Sri Lanka’s Deputy Minister of Public Enterprise Development, Eran Wickramaratne last week said the island’s State Owned Enterprises (SOEs) have been given a new lease of life after the new government assumed office and vowed that they would now be managed more efficiently under his Ministry’s watch thus maximizing public benefit.
In an exclusive interview with Nation, the Deputy Minister also commented on the popular topic of nepotism and claimed that there has been a sea-change in terms of appointments to the public sector under the new regime. However, Wickremaratne acknowledged that deficiencies still existed and recommended that the principle of ‘conflict of interest’ to be adopted so that public institutions will run independently from political intervention.
Following are excerpts of the interview;
Q: The Ministry of Public Enterprise Development was a creation of the recently established consensual government. Could you explain the progress made after you took over as the Deputy Minister three months ago?
First let me explain to you why this new Ministry has been created. It has been created because the government is involved in many commercial ventures which need to be better managed. There are loss-making ventures that need to be turned around through efficiency. The flip side of it is the political interference in the system. So by putting a lot of ventures together, I guess that’s the intention. The way we have gone about is to let the companies manage their day-to-day operations, where they have their Director Board and senior management to set out the policy, and we have the monitoring to do.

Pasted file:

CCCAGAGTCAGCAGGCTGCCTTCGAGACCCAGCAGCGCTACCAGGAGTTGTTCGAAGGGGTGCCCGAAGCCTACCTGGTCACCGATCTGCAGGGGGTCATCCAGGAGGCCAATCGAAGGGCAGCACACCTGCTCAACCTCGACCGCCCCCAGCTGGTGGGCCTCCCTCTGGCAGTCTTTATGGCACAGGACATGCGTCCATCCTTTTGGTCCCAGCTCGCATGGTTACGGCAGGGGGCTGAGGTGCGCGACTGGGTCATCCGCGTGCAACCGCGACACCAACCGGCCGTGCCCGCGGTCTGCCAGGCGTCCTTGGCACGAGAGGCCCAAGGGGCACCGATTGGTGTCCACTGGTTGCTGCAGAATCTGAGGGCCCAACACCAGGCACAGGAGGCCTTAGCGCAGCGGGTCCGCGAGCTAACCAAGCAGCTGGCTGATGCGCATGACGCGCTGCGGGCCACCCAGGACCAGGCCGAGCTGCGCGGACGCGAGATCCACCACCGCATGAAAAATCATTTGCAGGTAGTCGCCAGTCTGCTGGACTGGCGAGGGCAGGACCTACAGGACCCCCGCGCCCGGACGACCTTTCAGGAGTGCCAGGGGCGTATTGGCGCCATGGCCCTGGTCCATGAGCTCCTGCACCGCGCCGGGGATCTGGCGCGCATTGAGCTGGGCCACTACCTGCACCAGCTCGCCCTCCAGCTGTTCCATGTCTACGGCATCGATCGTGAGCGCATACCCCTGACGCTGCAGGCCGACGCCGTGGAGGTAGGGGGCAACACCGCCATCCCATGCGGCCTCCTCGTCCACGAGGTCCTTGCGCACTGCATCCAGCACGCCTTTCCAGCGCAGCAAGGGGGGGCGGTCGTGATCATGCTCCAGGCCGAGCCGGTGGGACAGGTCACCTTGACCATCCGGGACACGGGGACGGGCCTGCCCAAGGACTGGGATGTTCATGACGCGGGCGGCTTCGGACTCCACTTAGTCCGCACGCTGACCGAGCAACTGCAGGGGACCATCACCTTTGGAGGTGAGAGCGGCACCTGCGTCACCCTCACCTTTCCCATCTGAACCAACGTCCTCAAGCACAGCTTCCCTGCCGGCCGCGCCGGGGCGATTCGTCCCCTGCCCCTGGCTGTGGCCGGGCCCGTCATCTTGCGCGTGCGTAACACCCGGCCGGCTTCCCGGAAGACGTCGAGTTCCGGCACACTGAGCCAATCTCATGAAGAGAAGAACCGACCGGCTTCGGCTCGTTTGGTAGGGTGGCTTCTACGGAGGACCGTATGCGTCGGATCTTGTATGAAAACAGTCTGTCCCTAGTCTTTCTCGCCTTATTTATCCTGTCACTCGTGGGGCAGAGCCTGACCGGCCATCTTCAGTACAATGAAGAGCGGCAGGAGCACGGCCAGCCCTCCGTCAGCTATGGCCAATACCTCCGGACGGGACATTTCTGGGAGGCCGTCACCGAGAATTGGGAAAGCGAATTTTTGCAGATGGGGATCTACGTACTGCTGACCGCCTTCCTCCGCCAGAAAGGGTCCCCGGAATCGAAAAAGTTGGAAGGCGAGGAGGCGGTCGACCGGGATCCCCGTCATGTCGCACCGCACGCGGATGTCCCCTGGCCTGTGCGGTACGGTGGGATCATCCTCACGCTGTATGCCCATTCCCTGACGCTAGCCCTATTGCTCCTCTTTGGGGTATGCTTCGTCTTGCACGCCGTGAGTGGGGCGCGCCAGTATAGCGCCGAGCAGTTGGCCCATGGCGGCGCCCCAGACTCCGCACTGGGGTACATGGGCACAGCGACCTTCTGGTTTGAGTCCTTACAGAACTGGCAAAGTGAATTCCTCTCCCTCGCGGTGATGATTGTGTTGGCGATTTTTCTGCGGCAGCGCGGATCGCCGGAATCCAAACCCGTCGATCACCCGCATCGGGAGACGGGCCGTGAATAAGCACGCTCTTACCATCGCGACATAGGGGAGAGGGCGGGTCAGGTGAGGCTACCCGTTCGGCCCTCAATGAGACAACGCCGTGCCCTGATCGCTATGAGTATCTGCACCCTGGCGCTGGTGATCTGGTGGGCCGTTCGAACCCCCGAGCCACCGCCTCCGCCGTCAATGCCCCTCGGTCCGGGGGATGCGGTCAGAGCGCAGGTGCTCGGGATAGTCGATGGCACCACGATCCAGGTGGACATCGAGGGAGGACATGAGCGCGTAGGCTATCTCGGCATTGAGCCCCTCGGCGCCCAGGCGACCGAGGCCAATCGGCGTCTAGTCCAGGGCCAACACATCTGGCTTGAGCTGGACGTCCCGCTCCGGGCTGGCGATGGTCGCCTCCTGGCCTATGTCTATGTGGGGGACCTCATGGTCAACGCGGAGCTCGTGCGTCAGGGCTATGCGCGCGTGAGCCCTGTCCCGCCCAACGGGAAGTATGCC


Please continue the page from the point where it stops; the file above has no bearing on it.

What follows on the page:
The basket of ventures under this Ministry varies tremendously. From financial industry where you have the state banks and insurance corporation, you have airlines, plantation companies, hotels, manufacturing, engineering etc. So since you have a wide array, you don’t have a ‘one size fits all’ solution.
So we are looking at each cluster and company separately because the strategic plan from one to the other will differ. The issues in common are like the management skills where some of them need international exposure depending on the type of product sold. Some need technology whereas some others need capital. Either the government has to provide the capital through the Budget or else we will have to work out ways and means to find the capital. That’s broadly speaking our task.
Q: On the management of SOEs, the Budget 2016 had proposed to bring them under a Government-owned holding company formed similar to that of the Temasek Holdings of Singapore. Could you update the progress made on this?